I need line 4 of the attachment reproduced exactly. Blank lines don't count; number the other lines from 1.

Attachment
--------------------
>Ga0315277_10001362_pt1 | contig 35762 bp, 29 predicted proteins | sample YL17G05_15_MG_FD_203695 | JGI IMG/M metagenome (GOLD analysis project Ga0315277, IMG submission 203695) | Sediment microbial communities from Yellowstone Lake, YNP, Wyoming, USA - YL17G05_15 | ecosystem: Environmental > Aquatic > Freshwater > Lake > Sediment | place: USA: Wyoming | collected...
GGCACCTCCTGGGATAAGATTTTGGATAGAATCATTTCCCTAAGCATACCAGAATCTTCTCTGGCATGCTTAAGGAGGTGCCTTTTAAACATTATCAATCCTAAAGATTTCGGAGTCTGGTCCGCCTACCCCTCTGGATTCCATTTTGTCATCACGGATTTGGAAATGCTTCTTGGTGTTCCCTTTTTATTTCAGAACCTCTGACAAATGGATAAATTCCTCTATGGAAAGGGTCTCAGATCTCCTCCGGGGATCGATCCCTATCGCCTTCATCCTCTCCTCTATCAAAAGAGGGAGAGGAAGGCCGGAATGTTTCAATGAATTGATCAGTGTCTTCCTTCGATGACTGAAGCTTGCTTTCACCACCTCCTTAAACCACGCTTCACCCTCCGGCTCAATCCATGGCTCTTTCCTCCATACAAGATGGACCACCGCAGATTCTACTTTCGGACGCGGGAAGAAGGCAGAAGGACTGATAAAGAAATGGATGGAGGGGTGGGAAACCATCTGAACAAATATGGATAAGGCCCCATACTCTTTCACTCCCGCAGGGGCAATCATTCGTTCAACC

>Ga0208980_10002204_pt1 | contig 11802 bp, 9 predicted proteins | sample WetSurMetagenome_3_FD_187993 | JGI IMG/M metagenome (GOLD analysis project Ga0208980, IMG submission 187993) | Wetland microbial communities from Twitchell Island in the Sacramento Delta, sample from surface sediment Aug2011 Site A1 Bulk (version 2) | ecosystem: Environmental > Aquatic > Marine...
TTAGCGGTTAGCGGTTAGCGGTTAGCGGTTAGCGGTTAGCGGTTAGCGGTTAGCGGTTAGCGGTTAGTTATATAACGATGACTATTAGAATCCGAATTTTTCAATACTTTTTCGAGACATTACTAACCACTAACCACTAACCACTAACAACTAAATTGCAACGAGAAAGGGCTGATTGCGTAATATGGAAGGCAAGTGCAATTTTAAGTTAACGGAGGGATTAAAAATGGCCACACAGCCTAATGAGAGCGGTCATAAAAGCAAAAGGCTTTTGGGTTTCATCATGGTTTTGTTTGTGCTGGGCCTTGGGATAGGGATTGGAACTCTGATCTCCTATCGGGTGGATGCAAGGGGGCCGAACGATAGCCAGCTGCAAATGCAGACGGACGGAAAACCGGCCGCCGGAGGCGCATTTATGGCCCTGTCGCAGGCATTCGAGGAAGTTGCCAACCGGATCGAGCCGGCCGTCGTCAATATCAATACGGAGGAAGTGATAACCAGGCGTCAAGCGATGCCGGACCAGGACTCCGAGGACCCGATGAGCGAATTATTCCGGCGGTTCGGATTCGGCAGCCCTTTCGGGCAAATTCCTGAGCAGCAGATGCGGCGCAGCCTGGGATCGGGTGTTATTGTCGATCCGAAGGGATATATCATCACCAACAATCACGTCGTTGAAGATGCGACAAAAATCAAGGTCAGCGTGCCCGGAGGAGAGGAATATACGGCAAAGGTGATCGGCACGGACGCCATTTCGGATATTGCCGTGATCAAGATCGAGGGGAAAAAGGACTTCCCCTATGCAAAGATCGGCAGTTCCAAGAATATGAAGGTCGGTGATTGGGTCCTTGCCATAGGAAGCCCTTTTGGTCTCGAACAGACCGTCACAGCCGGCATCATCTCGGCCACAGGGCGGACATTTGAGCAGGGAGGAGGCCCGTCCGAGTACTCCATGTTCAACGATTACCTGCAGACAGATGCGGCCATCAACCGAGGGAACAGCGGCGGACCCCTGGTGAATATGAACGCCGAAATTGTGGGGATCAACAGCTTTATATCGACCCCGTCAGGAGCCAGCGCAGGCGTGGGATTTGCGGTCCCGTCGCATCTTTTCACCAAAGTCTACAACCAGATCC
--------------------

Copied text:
TTAGCGGTTAGCGGTTAGCGGTTAGCGGTTAGCGGTTAGCGGTTAGCGGTTAGCGGTTAGCGGTTAGTTATATAACGATGACTATTAGAATCCGAATTTTTCAATACTTTTTCGAGACATTACTAACCACTAACCACTAACCACTAACAACTAAATTGCAACGAGAAAGGGCTGATTGCGTAATATGGAAGGCAAGTGCAATTTTAAGTTAACGGAGGGATTAAAAATGGCCACACAGCCTAATGAGAGCGGTCATAAAAGCAAAAGGCTTTTGGGTTTCATCATGGTTTTGTTTGTGCTGGGCCTTGGGATAGGGATTGGAACTCTGATCTCCTATCGGGTGGATGCAAGGGGGCCGAACGATAGCCAGCTGCAAATGCAGACGGACGGAAAACCGGCCGCCGGAGGCGCATTTATGGCCCTGTCGCAGGCATTCGAGGAAGTTGCCAACCGGATCGAGCCGGCCGTCGTCAATATCAATACGGAGGAAGTGATAACCAGGCGTCAAGCGATGCCGGACCAGGACTCCGAGGACCCGATGAGCGAATTATTCCGGCGGTTCGGATTCGGCAGCCCTTTCGGGCAAATTCCTGAGCAGCAGATGCGGCGCAGCCTGGGATCGGGTGTTATTGTCGATCCGAAGGGATATATCATCACCAACAATCACGTCGTTGAAGATGCGACAAAAATCAAGGTCAGCGTGCCCGGAGGAGAGGAATATACGGCAAAGGTGATCGGCACGGACGCCATTTCGGATATTGCCGTGATCAAGATCGAGGGGAAAAAGGACTTCCCCTATGCAAAGATCGGCAGTTCCAAGAATATGAAGGTCGGTGATTGGGTCCTTGCCATAGGAAGCCCTTTTGGTCTCGAACAGACCGTCACAGCCGGCATCATCTCGGCCACAGGGCGGACATTTGAGCAGGGAGGAGGCCCGTCCGAGTACTCCATGTTCAACGATTACCTGCAGACAGATGCGGCCATCAACCGAGGGAACAGCGGCGGACCCCTGGTGAATATGAACGCCGAAATTGTGGGGATCAACAGCTTTATATCGACCCCGTCAGGAGCCAGCGCAGGCGTGGGATTTGCGGTCCCGTCGCATCTTTTCACCAAAGTCTACAACCAGATCC